I don't know about you, but I still struggle to comprehend (that) 15 years have passed so quickly.
5 years ago I posted the following first-person account authored by a former Delta pilot.
I think his perspective was fascinating ... and, since I didn't 'know' many of you in 2011, I'd like to share it once more.
My experience on 9/11.
We were just ready to close the door for our Delta 767 flight from CVG to MCO when the gate agent came on board and asked if we had heard anything about a small plane hitting the World Trade Center, we had not, so she said goodbye and closed the door.
Shortly thereafter we were airborne climbing out on a beautifully clear crisp fall morning heading to Florida with not a cloud in the sky or a care in the world. I heard a bizjet ask for a reroute since he could not get to New York and I thought that was strange. Then another bizjet said "well I guess we won't be going there either" and asked for a clearance to an alternate.
At that point I asked center what was going on. There was a pause and then the controller came back in a very excited voice and said "they have hit both of the Trade Center Towers, they have hit the Pentagon, they have hit the Capitol and the White House"
...well you can imagine it got really lively on the frequency. I turned to my Co-Pilot and said "I don't know what has happened, but I do know that things will never be the same", and I think I got that right!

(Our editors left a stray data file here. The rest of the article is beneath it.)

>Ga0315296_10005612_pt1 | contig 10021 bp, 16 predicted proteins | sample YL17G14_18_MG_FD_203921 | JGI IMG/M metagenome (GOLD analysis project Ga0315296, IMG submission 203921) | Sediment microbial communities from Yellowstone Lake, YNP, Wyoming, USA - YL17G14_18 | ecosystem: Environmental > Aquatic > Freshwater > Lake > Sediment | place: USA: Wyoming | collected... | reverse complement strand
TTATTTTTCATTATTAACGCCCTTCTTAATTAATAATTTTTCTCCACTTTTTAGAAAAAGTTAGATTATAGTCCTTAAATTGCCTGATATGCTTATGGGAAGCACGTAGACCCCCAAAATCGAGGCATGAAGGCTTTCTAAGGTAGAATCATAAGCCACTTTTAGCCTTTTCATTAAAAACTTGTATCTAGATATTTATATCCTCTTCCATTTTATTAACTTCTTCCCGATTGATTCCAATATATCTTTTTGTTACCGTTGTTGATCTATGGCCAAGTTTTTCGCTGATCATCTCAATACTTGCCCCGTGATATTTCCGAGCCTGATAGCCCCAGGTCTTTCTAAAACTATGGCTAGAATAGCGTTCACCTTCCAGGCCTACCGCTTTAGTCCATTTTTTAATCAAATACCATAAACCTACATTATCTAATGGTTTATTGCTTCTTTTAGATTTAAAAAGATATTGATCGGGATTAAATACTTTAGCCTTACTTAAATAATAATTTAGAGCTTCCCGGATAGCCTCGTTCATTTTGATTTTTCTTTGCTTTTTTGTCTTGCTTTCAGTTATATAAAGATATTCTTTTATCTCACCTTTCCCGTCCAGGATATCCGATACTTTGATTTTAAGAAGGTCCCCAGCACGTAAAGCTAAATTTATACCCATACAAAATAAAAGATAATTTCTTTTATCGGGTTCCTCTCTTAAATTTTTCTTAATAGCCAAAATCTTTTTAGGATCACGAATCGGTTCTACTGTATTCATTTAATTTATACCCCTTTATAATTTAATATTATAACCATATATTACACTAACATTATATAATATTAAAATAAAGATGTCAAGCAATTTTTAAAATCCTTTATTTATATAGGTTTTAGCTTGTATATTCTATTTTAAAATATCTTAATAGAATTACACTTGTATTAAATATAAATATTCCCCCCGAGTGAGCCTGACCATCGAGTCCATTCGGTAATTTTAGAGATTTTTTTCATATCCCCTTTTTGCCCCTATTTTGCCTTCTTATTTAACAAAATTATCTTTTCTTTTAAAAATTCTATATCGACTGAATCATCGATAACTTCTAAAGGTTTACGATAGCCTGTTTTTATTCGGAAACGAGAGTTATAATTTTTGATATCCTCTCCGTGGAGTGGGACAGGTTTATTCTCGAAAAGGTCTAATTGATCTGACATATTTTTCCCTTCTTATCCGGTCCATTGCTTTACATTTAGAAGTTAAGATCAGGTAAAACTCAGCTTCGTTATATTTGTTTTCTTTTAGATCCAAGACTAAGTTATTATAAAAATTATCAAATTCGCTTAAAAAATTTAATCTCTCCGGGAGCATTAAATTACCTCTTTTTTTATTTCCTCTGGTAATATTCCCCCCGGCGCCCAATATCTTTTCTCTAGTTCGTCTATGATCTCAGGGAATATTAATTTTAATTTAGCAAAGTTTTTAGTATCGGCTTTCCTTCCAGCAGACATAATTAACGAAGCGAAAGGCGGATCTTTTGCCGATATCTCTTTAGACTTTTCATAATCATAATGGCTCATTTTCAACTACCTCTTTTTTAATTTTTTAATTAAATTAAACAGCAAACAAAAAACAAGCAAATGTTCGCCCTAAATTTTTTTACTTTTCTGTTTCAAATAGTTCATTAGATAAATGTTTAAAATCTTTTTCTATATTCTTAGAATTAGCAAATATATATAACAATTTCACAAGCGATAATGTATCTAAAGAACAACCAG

Within seconds the controller had composed himself and said all flights on this frequency standby, and it was dead quiet. He then said all flights are to land immediately and went down the list of the planes under his control..."American 235 turn right heading 230 you're landing at Pittsburgh, Continental 456 turn left heading 180 for Cincinnati, Delta 235 (that's me) turn right to 250 and descend to 8000, you're landing at Knoxville, airport your 2 o'clock 40 miles....etc" It was the best, fastest and most efficient handling I have ever had from ATC...they had everyone on the ground all over the country in minimum time.
After all the initial confusion, their professionalism, and that of all the flight crews was exemplary! We spent two days in Knoxville and then ferried an empty 757 back to Atlanta and I believe were one of the first flights to land back at our main hub.
Our arrival at ATL was one of the most moving experiences of my flying career. The airspace was totally empty, there was no talk on the radio, and we were the only plane in the sky over ATL, the busiest airport in the U.S., but we did have, unknown to us until informed by the controller, an F-16 right on our tail, but we never saw him! When we taxied in the normally frantic ramp area was dead quiet, all the ground equipment, tugs, baggage carts, tugs, fuelers etc. were lined up in military precision and the ground crews were standing at attention and saluted...wow, I'll never forget that.
They needed a sign that things were getting back to normal...that we were moving and flying again.
... and the people said, "Amen."
Hugs from Phoenix,